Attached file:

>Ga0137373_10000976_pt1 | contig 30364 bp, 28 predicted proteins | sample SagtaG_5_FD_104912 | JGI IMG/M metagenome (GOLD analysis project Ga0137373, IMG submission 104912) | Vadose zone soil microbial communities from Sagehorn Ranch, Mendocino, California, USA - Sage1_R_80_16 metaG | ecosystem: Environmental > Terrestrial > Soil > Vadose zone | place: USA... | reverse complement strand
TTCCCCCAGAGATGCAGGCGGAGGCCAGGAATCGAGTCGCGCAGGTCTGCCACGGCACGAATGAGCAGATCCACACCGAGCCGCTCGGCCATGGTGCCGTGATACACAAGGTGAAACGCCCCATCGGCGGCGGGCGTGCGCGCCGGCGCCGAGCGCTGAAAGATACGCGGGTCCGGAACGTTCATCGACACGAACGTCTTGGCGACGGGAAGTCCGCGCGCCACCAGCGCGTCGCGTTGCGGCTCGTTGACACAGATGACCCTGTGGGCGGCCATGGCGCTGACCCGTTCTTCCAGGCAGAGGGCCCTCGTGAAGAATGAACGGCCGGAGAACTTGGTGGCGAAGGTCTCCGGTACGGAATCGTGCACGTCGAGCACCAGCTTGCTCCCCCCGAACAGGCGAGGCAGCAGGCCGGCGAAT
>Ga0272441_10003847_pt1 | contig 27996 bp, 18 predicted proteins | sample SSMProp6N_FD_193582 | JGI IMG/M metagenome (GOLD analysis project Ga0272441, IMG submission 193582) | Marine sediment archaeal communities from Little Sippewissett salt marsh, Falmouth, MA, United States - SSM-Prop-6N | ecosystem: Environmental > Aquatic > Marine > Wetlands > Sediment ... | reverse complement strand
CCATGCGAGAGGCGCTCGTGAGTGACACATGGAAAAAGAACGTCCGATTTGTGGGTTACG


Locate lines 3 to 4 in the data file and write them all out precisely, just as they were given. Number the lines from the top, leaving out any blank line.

>Ga0272441_10003847_pt1 | contig 27996 bp, 18 predicted proteins | sample SSMProp6N_FD_193582 | JGI IMG/M metagenome (GOLD analysis project Ga0272441, IMG submission 193582) | Marine sediment archaeal communities from Little Sippewissett salt marsh, Falmouth, MA, United States - SSM-Prop-6N | ecosystem: Environmental > Aquatic > Marine > Wetlands > Sediment ... | reverse complement strand
CCATGCGAGAGGCGCTCGTGAGTGACACATGGAAAAAGAACGTCCGATTTGTGGGTTACG